Recovery of Money Paid Under Mistake of Fact

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Recovery of Money Paid Under Mistake of Fact  (1887) 
by William A. Keener

Published in the Harvard Law Review, Volume 1, Issue 5, pages 211–222 (1887).

THE recovery at law of money paid under mistake affords one of the most striking illustrations of the equitable nature of quasi-contractual obligations, — obligations that are, unfortunately, usually called in our law, contracts implied in law.

Where A intentionally pays money to B, and B intentionally receives it as payment from A, plainly the legal title has passed; and a Court of law, if the money has been paid under a proper case of mistake, compels B to restore to A the money so received, not because the Court does not regard B as the legal owner thereof, but because it is inequitable that he should retain it.

The equitable principle which enables A to recover in this case, as in quasi-contractual obligations generally, is the principle of enrichment: “One shall not be allowed to unjustly enrich himself at the expense of another;” or, as it is usually stated in the common law, “One shall not unjustly profit at the expense of another.”

It is proposed in the present article to deal with the general principles under which one is allowed to recover money paid under mistake of fact, and not with their application in detail to specific facts, except so far as it is necessary to a correct understanding of the principles. And the question will be discussed mainly with reference to the remedy at law. Indeed, it has recently been decided[1] by Jessel, M. R., that the sole remedy of a party seeking only to recover money paid under mistake of fact, is at law.

Although an action at law in account to recover money so paid was maintained at an early day,[2] and the right to recover therefor, in indebitatus assumpsit, for money had and received was regarded as settled law in the time of Lord Holt,[3] yet bills in equity have also been maintained.[4] In principle it is impossible to distinguish between fraud and mistake: in each case, if there is no mistake as to identity of parties or subject-matter, a transfer with intent to convey title passes the legal title; and as the legal title is passed with plaintiff’s consent without a contract in fact on the part of the person receiving it to transfer it back, the plaintiff’s claim, if any he has, must be an equitable one. That fraud and mistake are alike in this respect was recognized by Lord Holt, in Tomkyns v. Barnet.[5] And it is a general principle that equity will not relinquish its jurisdiction, because a Court of law also gives a remedy.[6] In Varet v. N. Y. Ins. Co., supra, Chancellor Walworth says: “The equitable action of assumpsit is now allowed in many cases . . . where the remedy was originally in equity only. But the fact that a remedy exists at law in such cases does not deprive this Court of its ancient jurisdiction to grant relief here.” Or, in the language of an English Chancellor, “This Court is not at liberty to give up its jurisdiction because Courts of law have fallen in love with it.” It would seem, then, that Jessel’s decision cannot be supported, and in this class of cases a Court of equity has concurrent jurisdiction with a Court of law.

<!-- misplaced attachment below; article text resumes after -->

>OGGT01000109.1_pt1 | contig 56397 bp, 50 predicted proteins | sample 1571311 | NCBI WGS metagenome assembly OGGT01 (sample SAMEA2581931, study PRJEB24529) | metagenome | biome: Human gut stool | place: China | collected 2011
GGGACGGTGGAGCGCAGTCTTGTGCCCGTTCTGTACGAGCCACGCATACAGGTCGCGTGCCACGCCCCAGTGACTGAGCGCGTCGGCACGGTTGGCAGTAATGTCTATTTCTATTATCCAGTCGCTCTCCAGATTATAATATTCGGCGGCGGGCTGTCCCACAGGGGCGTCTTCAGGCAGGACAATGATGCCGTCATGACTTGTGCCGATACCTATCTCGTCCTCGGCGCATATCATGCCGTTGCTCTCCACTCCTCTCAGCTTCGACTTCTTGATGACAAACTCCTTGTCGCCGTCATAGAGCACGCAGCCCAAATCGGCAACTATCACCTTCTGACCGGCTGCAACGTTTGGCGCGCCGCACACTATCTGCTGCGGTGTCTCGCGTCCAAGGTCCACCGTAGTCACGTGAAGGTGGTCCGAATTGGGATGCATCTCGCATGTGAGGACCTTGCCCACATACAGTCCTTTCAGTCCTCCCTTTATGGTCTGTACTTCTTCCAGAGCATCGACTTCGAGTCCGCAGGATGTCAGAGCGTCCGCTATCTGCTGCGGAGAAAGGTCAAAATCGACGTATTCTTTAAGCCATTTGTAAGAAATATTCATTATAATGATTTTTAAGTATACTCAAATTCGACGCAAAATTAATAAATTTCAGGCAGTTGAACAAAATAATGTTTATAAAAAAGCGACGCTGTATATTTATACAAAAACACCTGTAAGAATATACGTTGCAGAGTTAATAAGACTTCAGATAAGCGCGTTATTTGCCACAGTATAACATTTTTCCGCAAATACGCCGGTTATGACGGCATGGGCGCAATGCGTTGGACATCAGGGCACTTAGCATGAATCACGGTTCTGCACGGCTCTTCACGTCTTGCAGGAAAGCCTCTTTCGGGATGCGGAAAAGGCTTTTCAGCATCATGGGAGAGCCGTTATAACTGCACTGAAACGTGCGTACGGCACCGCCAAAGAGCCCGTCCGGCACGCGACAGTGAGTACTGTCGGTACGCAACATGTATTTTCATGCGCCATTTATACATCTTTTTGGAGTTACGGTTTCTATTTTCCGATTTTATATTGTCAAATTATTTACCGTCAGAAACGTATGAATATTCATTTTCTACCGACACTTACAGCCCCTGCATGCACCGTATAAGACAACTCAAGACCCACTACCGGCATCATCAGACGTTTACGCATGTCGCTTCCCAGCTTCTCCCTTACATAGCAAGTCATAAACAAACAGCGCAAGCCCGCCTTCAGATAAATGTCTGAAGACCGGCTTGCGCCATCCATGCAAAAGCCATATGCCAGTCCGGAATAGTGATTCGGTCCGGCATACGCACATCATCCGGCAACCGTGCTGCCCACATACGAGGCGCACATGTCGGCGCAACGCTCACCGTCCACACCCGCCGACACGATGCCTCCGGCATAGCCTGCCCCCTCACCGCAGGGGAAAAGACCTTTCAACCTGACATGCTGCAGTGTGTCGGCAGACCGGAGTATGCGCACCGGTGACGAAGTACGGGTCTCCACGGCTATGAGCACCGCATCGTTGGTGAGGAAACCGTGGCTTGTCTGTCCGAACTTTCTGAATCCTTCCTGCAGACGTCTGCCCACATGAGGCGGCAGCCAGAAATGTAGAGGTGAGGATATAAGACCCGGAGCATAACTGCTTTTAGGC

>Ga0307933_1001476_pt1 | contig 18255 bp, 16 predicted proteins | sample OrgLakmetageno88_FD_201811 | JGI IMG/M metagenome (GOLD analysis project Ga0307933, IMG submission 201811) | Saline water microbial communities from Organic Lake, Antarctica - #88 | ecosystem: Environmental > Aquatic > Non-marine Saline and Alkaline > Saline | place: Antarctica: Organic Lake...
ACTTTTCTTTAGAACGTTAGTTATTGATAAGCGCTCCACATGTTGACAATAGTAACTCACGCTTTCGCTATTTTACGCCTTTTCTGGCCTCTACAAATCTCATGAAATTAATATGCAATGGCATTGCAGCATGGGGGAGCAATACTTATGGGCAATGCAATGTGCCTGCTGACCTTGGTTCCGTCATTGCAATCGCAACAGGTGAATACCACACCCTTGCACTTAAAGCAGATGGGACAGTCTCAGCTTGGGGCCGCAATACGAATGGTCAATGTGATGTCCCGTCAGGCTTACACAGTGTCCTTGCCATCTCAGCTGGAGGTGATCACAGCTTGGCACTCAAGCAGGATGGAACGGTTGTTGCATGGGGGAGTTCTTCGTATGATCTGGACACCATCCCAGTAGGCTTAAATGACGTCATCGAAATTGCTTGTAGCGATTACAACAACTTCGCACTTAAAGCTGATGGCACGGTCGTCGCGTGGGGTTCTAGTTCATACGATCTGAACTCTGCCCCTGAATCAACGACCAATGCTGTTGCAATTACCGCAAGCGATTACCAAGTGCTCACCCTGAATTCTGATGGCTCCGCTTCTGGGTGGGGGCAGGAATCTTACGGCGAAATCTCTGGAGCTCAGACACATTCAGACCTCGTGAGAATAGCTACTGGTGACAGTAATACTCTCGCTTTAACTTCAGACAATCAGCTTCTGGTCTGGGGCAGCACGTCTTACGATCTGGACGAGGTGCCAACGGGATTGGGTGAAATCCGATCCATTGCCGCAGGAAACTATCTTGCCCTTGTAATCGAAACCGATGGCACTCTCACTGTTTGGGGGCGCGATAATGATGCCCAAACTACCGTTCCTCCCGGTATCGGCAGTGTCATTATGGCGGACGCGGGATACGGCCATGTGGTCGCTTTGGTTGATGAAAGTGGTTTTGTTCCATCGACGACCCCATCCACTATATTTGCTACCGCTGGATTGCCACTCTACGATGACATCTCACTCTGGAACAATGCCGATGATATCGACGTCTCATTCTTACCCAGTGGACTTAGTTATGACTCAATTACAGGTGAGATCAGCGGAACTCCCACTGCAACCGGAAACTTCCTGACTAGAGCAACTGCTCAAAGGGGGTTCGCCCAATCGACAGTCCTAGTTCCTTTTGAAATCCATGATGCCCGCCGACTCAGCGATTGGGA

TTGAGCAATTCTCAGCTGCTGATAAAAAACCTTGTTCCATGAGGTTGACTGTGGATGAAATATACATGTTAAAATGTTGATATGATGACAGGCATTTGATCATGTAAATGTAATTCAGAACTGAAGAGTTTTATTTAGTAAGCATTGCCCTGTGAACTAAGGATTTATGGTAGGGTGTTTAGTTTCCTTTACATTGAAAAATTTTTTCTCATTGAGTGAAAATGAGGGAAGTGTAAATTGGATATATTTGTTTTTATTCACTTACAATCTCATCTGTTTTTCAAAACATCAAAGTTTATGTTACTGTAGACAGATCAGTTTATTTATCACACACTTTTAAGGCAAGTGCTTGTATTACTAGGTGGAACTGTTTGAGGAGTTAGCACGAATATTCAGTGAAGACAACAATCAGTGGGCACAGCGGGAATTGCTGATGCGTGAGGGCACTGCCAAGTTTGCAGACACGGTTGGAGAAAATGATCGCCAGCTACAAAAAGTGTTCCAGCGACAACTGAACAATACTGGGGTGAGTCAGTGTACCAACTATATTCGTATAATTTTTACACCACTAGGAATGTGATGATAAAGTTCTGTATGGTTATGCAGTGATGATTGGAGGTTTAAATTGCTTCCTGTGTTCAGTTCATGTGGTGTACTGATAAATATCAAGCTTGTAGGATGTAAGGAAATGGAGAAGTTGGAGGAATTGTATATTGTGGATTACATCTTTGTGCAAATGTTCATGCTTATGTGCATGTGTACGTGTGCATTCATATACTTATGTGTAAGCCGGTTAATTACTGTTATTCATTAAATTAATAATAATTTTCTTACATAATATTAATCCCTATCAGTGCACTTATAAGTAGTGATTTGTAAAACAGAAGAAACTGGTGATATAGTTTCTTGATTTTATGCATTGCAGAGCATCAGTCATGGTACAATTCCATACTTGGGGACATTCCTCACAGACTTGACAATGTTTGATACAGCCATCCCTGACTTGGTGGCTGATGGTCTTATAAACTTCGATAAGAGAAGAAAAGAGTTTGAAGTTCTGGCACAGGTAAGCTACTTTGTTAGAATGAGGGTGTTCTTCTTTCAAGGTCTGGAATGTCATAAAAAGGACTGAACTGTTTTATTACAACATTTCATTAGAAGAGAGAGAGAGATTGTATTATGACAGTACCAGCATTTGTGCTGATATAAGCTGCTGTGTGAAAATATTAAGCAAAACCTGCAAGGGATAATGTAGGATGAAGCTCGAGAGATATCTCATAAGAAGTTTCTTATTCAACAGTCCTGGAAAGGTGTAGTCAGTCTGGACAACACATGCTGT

What mistake of fact, all other necessary conditions existing, will a Court regard as sufficient?

In Aiken v. Short,[7] Bramwell said: “In order to entitle a person to recover back money paid under a mistake of fact, the mistake must be as to a fact which, if true, would make the person paying liable to pay the money; not where, if true, it would merely make it desirable that he should pay the money.”

This remark was not necessary to the decision of the case, and it is submitted that it does not give the proper test. The following illustration would seem to prove that Bramwell’s test cannot be adopted. A, supposing that B is indebted to him, though B in fact is not, draws an order on B in favor of C, and delivers it to him as a gift. A dies, and after A’s death the order is presented by C, in ignorance thereof, and paid by B, who believes A to be alive; but he knows that he is not indebted to A. B has paid the money supposing that, by so doing, he got a good contract against A. Plainly he has no remedy against A’s estate. A’s order was a mere offer, which was revoked by A’s death,— is C to be a gainer at B’s expense? Under Bramwell’s test he must be; as the fact about which B was mistaken, namely, A’s existence, if true, would not have made B liable to comply with the order.